'It's just one step in the process of building better harbours in Nunavut.'
GN to spend $1.8 million on community docks
The government of Nunavut will spend more than $1.8 million on small floating docks in 11 communities this summer, Nunatsiaq News has learned.
The Department of Economic Development and Transportation is funding construction of docks in Whale Cove, Kugaaruk, Taloyoak, Grise Fiord, Arctic Bay, Hall Beach, Resolute Bay, Repulse Bay, Cambridge Bay, Baker Lake and Kugluktuk.
"It's based on providing more facilities in the communities to help traditional hunters and boaters to have a safe place to load and unload their vessels," said Alan Johnson, the department's manager of transportation planning.
The docks, made of steel tubing with a solid timber deck, will be anchored to concrete blocks on shore and will float up and down with the tide, Matthew Illaszewicz, a spokesman for The Department of Economic Development and Transportation, said in an email.
The docks can carry a load of up to 6,500 kilograms. They'll be tough enough for all-terrain vehicles to drive on, Johnson said.
The docks are not the kind of full-feature small craft harbour the GN is still seeking for six Nunavut communities.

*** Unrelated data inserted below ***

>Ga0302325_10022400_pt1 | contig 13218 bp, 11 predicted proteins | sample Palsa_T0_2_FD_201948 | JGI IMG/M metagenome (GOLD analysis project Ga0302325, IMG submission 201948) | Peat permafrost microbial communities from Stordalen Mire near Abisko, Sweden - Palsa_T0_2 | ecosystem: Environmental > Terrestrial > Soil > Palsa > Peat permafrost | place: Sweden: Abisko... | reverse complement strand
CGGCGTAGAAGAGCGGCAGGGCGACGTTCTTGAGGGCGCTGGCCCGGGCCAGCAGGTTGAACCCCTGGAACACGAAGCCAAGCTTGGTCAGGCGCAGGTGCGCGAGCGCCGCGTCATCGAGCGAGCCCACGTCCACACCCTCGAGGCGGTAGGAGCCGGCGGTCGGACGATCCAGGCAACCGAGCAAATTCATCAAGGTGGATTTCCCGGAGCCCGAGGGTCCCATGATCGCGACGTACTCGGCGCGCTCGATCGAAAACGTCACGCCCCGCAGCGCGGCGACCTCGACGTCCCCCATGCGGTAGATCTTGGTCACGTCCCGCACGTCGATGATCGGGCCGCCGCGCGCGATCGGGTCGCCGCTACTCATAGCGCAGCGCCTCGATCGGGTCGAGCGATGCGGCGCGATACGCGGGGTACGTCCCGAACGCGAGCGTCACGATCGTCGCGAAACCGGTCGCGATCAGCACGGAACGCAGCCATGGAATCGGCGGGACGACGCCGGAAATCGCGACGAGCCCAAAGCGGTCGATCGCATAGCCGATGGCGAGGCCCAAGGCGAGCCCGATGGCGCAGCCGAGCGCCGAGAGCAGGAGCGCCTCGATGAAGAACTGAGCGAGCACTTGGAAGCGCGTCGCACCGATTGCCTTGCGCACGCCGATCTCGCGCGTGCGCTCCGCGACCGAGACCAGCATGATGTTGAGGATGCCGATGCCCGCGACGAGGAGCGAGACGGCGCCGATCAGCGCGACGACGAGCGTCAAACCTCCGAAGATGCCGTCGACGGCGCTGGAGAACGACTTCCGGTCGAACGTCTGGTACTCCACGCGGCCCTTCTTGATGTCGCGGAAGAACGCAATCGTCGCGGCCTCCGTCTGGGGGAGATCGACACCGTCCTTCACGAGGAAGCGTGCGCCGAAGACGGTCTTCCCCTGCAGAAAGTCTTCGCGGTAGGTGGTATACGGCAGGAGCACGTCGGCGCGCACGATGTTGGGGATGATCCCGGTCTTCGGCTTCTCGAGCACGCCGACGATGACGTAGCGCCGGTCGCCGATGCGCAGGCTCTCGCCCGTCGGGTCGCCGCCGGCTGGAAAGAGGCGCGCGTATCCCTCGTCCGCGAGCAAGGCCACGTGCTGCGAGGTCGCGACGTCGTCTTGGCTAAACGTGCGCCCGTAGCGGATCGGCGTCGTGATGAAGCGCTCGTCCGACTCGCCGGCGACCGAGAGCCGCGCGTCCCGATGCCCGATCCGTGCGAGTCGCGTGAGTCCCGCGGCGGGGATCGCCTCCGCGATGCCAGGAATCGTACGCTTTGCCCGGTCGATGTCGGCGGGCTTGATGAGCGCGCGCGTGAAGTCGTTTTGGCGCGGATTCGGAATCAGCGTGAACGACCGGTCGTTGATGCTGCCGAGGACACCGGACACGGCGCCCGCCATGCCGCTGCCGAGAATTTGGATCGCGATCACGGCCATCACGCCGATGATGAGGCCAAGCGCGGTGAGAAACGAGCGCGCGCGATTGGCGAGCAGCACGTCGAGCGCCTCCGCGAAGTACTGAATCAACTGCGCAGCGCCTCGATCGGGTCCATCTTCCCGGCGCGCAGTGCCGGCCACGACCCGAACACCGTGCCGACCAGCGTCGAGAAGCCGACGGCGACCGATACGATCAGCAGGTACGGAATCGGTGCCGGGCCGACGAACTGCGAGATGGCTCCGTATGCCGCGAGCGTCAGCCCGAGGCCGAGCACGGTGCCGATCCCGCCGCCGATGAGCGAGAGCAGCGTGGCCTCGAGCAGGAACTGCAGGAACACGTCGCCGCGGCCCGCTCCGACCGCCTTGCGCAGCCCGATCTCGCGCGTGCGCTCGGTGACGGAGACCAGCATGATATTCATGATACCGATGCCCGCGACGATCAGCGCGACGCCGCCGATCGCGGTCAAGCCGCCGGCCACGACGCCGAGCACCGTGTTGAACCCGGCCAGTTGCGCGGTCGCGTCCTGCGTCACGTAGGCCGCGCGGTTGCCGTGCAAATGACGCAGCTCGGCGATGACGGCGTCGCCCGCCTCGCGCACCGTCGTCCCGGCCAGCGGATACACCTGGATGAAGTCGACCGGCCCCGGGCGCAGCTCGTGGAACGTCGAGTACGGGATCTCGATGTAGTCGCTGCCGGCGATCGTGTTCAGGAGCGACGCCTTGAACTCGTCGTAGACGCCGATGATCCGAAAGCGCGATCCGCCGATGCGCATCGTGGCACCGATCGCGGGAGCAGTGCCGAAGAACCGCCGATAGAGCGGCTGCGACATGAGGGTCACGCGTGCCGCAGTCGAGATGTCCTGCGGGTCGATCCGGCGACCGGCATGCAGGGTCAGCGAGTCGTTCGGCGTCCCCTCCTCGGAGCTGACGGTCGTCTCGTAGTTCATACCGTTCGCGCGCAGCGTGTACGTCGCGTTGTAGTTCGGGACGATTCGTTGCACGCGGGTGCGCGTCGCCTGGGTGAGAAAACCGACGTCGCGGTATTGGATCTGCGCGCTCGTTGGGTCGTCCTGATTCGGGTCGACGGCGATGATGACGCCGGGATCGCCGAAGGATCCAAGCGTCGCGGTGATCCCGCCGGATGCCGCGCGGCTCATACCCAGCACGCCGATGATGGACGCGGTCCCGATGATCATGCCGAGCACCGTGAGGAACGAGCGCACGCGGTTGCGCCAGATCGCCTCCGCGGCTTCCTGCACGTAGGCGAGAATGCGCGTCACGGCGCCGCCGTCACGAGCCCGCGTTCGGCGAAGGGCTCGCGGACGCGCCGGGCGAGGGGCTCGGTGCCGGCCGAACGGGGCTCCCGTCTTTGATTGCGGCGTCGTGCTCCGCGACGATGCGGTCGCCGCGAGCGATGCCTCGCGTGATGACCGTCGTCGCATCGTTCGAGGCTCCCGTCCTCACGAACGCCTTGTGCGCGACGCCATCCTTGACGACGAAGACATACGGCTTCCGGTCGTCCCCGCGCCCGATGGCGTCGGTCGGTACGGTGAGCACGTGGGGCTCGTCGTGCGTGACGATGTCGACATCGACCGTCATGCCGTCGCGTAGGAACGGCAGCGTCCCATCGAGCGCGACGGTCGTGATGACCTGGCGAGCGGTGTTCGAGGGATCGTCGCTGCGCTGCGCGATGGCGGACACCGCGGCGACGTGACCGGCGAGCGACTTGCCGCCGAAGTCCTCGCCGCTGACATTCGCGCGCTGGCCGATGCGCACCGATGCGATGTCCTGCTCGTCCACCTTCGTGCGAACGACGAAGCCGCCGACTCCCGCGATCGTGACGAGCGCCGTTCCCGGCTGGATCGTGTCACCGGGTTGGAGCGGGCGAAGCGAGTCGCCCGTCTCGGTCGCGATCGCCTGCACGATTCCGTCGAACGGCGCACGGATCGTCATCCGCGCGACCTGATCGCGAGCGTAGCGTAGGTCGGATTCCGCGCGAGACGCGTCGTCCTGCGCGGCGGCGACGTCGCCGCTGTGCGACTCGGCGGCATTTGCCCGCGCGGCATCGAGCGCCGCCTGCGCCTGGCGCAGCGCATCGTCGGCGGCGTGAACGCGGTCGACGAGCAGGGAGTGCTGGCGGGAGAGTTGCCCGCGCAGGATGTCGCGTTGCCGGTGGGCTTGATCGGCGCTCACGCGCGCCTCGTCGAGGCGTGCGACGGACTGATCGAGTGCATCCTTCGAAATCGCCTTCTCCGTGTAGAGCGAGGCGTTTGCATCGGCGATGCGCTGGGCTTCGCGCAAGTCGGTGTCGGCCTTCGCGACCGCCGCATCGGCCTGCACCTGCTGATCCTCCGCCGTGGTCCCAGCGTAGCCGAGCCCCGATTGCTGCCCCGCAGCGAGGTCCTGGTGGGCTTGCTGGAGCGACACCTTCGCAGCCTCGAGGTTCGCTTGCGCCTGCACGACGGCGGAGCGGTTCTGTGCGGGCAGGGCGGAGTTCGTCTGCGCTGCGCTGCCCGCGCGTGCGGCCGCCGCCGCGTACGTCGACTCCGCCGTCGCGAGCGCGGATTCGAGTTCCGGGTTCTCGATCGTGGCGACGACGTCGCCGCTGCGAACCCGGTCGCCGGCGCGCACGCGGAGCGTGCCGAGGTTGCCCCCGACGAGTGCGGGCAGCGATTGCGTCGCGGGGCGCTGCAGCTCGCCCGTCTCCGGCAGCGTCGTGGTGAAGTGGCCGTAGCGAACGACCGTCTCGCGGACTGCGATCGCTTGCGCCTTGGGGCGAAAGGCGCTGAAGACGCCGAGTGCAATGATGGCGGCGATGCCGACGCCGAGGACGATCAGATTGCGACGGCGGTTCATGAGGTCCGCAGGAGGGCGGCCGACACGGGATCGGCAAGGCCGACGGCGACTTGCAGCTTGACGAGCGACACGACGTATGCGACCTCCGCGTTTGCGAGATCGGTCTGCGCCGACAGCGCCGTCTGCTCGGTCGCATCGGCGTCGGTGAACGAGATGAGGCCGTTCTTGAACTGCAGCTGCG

In 2005, a joint report published by the GN and Fisheries and Oceans Canada recommended Pangnirtung, Clyde River, Qikiqtarjuaq, Pond Inlet, Chesterfield Inlet, Repulse Bay and Kugaaruk get such harbours.
In the last federal budget in February, Ottawa announced $8 million for a harbour in Pangnirtung, but nothing for any other community.
The senate's standing committee on fisheries and oceans recently backed the GN's call for more federal money to build ports and harbours in Nunavut.
Johnson said these docks aren't meant to replace the small craft harbours.
"It enhances their current marine facilities," he said. "It's just one step in the process of building better harbours in Nunavut."
Clayton Croucher, Whale Cove's senior administrative officer, said the floating dock should make it easier for fishermen to unload their catches for the small local fish plant.
"Hopefully it's going to make it easier for the fishermen to take their catch off and load their materials and gas and things back on," he said.
Johnson said money for the floating docks was granted based on applications from each community, mostly to the Small Community Infrastructure Fund for non-decentralized hamlets. The docks in Kugluktuk, Baker Lake and Cambridge Bay are funded by a separate pot of infrastructure money.
Johnson said the GN would also equip 14 communities, including Iqaluit, Rankin Inlet and Cambridge Bay, with small cranes that can lift loads of up to one metric tonne. The cranes cost about $6,000 each.
And the GN and Fisheries and Oceans Canada will install new moorages for oil tankers in Baffin and Kivalliq communities this summer, though Johnson couldn't provide specifics because the project hinges on DFO funding.